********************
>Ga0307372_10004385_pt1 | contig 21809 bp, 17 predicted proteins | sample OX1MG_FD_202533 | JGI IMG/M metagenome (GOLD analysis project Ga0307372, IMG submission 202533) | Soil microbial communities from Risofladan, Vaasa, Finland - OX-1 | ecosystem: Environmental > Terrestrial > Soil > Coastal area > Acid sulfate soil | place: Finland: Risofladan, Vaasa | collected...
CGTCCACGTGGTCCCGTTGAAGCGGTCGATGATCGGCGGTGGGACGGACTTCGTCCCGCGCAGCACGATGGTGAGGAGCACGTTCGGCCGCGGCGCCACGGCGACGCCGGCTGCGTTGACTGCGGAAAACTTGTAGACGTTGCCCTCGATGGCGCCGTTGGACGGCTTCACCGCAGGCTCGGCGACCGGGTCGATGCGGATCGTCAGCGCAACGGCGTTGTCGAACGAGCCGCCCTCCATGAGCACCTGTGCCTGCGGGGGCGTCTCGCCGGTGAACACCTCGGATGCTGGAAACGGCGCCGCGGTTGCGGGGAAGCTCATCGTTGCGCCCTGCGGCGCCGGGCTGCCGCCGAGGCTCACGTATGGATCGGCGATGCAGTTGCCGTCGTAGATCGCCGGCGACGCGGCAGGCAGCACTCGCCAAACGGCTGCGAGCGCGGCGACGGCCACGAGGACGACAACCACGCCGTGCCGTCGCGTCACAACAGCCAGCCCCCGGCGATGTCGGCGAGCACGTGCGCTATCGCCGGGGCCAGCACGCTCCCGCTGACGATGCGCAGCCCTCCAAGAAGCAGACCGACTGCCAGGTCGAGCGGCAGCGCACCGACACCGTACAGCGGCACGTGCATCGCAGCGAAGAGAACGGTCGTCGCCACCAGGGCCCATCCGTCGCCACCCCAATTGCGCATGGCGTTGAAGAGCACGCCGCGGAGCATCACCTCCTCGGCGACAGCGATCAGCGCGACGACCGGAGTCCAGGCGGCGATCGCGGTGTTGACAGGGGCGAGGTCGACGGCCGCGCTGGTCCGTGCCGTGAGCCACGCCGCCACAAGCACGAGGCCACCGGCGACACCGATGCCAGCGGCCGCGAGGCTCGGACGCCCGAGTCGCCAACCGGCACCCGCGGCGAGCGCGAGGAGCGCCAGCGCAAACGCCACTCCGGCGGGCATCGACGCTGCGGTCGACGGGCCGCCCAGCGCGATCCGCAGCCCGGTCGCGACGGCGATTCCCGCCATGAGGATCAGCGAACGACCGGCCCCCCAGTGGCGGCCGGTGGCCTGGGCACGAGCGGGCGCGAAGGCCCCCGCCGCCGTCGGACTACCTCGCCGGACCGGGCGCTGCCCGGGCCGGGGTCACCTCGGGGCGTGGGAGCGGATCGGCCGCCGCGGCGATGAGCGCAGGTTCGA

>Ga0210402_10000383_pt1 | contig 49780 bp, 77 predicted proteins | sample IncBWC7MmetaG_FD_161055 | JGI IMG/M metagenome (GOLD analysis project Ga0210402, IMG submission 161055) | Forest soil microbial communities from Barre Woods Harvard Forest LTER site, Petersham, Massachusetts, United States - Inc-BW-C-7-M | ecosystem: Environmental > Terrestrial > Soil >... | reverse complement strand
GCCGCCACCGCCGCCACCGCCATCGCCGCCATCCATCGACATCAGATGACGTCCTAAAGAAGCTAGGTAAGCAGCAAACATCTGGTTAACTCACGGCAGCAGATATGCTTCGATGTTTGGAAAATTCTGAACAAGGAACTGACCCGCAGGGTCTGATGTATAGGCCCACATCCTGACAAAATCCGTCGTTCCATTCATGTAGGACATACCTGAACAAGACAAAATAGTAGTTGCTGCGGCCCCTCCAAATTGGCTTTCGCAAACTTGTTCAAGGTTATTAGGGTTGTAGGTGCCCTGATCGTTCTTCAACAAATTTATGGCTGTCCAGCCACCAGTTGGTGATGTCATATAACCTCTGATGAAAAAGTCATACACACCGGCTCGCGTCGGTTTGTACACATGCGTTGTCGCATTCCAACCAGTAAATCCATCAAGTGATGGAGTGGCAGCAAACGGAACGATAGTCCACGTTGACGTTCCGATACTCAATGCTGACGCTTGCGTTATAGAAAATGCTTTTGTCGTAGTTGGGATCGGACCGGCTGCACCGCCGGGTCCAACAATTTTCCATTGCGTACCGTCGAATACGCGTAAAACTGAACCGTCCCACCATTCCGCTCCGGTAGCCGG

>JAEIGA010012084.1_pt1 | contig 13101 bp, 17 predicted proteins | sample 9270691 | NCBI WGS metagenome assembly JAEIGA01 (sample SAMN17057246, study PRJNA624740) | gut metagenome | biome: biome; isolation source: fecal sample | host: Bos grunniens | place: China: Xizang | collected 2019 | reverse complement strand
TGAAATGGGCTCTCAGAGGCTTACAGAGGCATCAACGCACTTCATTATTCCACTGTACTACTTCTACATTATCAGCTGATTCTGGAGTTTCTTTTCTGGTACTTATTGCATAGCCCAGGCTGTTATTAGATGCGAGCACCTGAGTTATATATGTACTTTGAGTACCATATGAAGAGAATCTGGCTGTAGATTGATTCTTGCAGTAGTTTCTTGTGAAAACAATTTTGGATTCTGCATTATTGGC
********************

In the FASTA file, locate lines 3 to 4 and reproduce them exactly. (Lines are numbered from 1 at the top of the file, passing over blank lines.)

>Ga0210402_10000383_pt1 | contig 49780 bp, 77 predicted proteins | sample IncBWC7MmetaG_FD_161055 | JGI IMG/M metagenome (GOLD analysis project Ga0210402, IMG submission 161055) | Forest soil microbial communities from Barre Woods Harvard Forest LTER site, Petersham, Massachusetts, United States - Inc-BW-C-7-M | ecosystem: Environmental > Terrestrial > Soil >... | reverse complement strand
GCCGCCACCGCCGCCACCGCCATCGCCGCCATCCATCGACATCAGATGACGTCCTAAAGAAGCTAGGTAAGCAGCAAACATCTGGTTAACTCACGGCAGCAGATATGCTTCGATGTTTGGAAAATTCTGAACAAGGAACTGACCCGCAGGGTCTGATGTATAGGCCCACATCCTGACAAAATCCGTCGTTCCATTCATGTAGGACATACCTGAACAAGACAAAATAGTAGTTGCTGCGGCCCCTCCAAATTGGCTTTCGCAAACTTGTTCAAGGTTATTAGGGTTGTAGGTGCCCTGATCGTTCTTCAACAAATTTATGGCTGTCCAGCCACCAGTTGGTGATGTCATATAACCTCTGATGAAAAAGTCATACACACCGGCTCGCGTCGGTTTGTACACATGCGTTGTCGCATTCCAACCAGTAAATCCATCAAGTGATGGAGTGGCAGCAAACGGAACGATAGTCCACGTTGACGTTCCGATACTCAATGCTGACGCTTGCGTTATAGAAAATGCTTTTGTCGTAGTTGGGATCGGACCGGCTGCACCGCCGGGTCCAACAATTTTCCATTGCGTACCGTCGAATACGCGTAAAACTGAACCGTCCCACCATTCCGCTCCGGTAGCCGG